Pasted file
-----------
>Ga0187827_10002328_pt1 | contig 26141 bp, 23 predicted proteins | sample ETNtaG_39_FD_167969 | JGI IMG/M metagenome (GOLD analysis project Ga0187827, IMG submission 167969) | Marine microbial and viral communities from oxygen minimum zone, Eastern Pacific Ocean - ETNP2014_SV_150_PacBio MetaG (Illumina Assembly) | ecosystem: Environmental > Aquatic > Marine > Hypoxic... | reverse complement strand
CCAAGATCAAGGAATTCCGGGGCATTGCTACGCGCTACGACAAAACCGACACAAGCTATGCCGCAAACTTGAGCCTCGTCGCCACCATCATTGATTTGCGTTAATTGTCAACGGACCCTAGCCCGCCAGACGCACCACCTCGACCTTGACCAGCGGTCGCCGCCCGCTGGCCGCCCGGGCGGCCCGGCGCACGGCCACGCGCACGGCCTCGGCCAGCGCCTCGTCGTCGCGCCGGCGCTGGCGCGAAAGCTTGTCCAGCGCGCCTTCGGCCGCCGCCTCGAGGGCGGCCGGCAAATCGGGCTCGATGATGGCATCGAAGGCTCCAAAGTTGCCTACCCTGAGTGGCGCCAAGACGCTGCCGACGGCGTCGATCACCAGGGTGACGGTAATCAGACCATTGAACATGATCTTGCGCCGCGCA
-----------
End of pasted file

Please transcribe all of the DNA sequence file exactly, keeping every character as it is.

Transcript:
>Ga0187827_10002328_pt1 | contig 26141 bp, 23 predicted proteins | sample ETNtaG_39_FD_167969 | JGI IMG/M metagenome (GOLD analysis project Ga0187827, IMG submission 167969) | Marine microbial and viral communities from oxygen minimum zone, Eastern Pacific Ocean - ETNP2014_SV_150_PacBio MetaG (Illumina Assembly) | ecosystem: Environmental > Aquatic > Marine > Hypoxic... | reverse complement strand
CCAAGATCAAGGAATTCCGGGGCATTGCTACGCGCTACGACAAAACCGACACAAGCTATGCCGCAAACTTGAGCCTCGTCGCCACCATCATTGATTTGCGTTAATTGTCAACGGACCCTAGCCCGCCAGACGCACCACCTCGACCTTGACCAGCGGTCGCCGCCCGCTGGCCGCCCGGGCGGCCCGGCGCACGGCCACGCGCACGGCCTCGGCCAGCGCCTCGTCGTCGCGCCGGCGCTGGCGCGAAAGCTTGTCCAGCGCGCCTTCGGCCGCCGCCTCGAGGGCGGCCGGCAAATCGGGCTCGATGATGGCATCGAAGGCTCCAAAGTTGCCTACCCTGAGTGGCGCCAAGACGCTGCCGACGGCGTCGATCACCAGGGTGACGGTAATCAGACCATTGAACATGATCTTGCGCCGCGCA